Stir the conversation
Stir the conversation
Tuesday, April 18 | 2017

How This FinTech CEO Plans To Prosper In 2017

Prosper CEO David Kimball. Photo Credit: Prosper Marketplace, Inc.

Prosper CEO David Kimball. Photo Credit: Prosper Marketplace, Inc.

David Kimball is on a mission.

Since being appointed CEO of Prosper Marketplace late last year, Kimball has stepped outside his former financial role as Prosper’s CFO to take on a more operational-driven strategy.

Along with FinTech industry guru Ron Suber, Prosper’s president, Kimball is intent on growing loan volumes, offering lower average rates compared to traditional lenders, delivering higher returns to investors and returning Prosper to profitability.

Prosper, which is the original online peer-to-peer marketplace, has originated over $9 billion in consumer loans over the past decade. The San Francisco-based marketplace offers both personal loans to consumers and allows investors to invest in those loans to earn a financial return.

In February, Prosper signed a deal with a consortium of investors – including affiliates of George Soros’s Soros Fund Management and Dan Loeb’s Third Point – who plan to buy up to $5 billion of Prosper’s loans over the next two years.

A personal loan is an unsecured loan typically from $1,000 – $100,000 with fixed or variable interest rates that can be used to make a large purchase (medical procedure, home improvement, engagement ring, wedding, baby or other major life events) or to consolidate debt such as credit card, for example.

I spoke with Kimball about Prosper, the future of financial technology (or “FinTech”), what FinTech companies are getting right and how Fintech companies can do better, the transition from CFO to CEO, his words of wisdom for aspiring entrepreneurs, and his best personal finance advice:

Zack Friedman: What is the state of play in the FinTech industry today?

David Kimball: In a short amount of time, the FinTech industry has proven that technology offers customers a better, faster and more accessible experience. As with any industry, as this one matures, it continues to find what works and what doesn’t work. FinTech is not just about the tech – just like financial services cannot just be about finance. We’re now deeply embedded in the financial ecosystem and traditional financial services and consumers alike recognize our value. As a result, the focus has shifted to new ways to partner and ensuring sustainable companies.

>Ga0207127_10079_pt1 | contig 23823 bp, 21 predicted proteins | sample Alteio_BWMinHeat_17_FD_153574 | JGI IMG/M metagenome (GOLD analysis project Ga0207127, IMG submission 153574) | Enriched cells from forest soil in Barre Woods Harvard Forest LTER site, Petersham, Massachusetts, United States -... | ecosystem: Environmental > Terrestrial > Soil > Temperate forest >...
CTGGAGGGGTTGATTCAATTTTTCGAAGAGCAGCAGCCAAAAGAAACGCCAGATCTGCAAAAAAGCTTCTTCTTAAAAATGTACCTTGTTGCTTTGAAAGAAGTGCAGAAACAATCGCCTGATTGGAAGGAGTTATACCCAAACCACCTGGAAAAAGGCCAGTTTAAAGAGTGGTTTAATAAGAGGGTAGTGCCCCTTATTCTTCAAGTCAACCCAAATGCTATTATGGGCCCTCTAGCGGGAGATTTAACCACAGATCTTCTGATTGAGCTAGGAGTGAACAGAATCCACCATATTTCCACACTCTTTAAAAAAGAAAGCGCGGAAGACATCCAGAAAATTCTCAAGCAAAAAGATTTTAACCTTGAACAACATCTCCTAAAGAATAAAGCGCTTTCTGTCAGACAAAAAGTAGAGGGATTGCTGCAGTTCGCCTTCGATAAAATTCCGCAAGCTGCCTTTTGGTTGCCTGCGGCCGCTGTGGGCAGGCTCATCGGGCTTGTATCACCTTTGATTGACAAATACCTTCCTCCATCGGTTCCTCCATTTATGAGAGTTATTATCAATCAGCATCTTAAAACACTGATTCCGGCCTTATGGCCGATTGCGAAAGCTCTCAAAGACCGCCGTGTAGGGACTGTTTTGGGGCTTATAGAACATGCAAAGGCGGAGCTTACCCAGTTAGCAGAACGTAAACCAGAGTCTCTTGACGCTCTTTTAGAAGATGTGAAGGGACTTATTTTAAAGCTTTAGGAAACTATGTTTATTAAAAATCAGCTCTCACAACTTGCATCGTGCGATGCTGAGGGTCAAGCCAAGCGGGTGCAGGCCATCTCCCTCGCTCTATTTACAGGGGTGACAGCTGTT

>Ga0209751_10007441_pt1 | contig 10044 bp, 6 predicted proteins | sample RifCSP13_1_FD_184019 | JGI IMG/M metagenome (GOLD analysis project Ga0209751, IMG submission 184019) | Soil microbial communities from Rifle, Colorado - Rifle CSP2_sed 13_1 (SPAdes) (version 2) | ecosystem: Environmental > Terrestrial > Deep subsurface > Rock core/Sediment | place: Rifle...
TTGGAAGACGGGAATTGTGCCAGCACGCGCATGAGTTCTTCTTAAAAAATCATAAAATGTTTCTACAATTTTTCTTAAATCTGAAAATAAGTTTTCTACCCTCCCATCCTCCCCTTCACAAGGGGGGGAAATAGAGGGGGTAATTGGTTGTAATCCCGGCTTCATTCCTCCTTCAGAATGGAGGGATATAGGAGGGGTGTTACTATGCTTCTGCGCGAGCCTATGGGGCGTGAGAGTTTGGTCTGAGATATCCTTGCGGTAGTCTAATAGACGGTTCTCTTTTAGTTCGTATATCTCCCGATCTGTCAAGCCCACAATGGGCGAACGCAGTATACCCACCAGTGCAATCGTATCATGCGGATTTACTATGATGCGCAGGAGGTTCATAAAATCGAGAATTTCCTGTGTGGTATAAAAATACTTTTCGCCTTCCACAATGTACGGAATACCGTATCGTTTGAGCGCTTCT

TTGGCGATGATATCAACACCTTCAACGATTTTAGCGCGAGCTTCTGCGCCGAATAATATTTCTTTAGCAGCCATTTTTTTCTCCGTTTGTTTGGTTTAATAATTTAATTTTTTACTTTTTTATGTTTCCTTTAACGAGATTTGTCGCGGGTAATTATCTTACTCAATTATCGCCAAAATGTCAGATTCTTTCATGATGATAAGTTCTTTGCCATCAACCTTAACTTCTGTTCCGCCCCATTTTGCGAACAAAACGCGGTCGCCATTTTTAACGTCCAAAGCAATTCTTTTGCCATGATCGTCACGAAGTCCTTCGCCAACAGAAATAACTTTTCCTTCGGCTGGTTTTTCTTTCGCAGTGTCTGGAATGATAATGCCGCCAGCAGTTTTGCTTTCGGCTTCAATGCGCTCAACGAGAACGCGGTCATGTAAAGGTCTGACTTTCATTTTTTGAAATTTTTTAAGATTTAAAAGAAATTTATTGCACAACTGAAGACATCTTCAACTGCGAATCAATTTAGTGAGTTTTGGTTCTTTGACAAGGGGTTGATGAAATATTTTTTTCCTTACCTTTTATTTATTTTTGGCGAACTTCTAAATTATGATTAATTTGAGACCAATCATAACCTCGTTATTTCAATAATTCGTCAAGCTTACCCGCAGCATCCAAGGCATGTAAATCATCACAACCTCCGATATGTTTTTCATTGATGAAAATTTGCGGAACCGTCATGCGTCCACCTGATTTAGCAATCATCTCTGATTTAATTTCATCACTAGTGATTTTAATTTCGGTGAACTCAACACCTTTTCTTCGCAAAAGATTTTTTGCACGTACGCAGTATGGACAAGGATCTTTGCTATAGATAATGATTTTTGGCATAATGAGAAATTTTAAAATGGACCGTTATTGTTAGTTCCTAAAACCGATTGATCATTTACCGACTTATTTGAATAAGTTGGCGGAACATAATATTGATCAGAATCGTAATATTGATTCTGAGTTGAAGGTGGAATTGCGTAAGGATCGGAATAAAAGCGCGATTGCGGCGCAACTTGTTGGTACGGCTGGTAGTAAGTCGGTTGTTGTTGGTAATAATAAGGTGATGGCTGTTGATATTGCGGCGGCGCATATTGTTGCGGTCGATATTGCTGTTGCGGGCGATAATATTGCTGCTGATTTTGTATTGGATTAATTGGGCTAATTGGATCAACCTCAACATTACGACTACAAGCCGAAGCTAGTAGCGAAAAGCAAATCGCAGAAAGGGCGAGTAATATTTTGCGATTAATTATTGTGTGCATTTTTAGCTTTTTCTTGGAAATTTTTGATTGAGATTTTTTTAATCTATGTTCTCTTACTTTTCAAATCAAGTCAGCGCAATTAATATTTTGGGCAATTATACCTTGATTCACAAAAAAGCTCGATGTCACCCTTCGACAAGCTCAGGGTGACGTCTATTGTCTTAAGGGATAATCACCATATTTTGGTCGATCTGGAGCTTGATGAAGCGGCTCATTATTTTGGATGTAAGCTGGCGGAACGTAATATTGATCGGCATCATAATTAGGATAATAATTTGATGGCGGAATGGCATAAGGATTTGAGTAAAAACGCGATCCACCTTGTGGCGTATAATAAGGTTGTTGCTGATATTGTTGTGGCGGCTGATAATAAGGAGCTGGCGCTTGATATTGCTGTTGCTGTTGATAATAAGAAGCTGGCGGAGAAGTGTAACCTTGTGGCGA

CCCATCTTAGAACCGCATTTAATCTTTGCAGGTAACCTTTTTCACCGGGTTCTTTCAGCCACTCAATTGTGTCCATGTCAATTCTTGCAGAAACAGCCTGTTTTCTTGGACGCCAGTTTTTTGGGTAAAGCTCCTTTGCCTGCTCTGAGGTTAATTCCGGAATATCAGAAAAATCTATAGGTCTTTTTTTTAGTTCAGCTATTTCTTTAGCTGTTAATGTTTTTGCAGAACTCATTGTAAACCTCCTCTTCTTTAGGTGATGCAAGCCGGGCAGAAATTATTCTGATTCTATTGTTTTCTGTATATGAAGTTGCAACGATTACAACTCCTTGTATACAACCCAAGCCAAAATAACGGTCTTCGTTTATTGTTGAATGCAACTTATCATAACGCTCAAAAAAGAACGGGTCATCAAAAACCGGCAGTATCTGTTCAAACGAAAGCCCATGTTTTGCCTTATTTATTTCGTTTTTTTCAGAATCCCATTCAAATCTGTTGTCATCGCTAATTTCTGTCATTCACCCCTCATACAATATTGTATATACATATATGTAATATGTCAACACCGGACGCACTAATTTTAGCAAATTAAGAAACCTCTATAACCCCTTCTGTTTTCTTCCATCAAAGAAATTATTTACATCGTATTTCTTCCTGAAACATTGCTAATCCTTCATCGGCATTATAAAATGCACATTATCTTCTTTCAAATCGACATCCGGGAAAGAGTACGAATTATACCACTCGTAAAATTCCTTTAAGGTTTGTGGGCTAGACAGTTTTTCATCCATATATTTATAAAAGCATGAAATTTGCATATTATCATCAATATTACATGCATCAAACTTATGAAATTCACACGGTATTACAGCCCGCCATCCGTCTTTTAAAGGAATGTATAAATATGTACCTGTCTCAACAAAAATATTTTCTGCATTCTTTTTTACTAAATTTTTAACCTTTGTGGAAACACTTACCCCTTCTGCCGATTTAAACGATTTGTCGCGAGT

Zack Friedman: What can we expect from FinTech over the next 1-2 years? What coming disruptions or technological advancements in the space excite you?

David Kimball: It is exciting to see more partnerships between FinTech and traditional finance companies.

Ultimately, the long-term success of platforms will be dependent on their ability to deliver a great product and a consistent experience. The success of the partnerships will depend on the ability for the two companies to communicate and understand each other (language, transparency, and culture), and it will depend on how well objectives remain compatible.

In the marketplace lending space, we are discussing several different approaches to partnerships between platforms and traditional financial institutions, including banks buying loans as investments, utilizing referral models, or providing lending as a service.

It may be even more exciting to see more FinTech-related partnerships. We see a lot of niche tech companies that exploit a very narrow focus of the industry. These companies are still designing their value equations or pivoting into adjacent spaces, but I already see great opportunities to bring more of these technologies together to use new data to automate steps of the lending process, and provide more comprehensive solutions.

Zack Friedman: What’s your plan to rebound from 2016’s financial results?

David Kimball: Last year, the industry did a lot to lay the foundation for a successful 2017, and we’re seeing that work pay off. The [recently announced loan purchase deal] gives us the funding stability we need to continue to grow, while at the same time giving us some great long-term partners that are invested in our business and its success.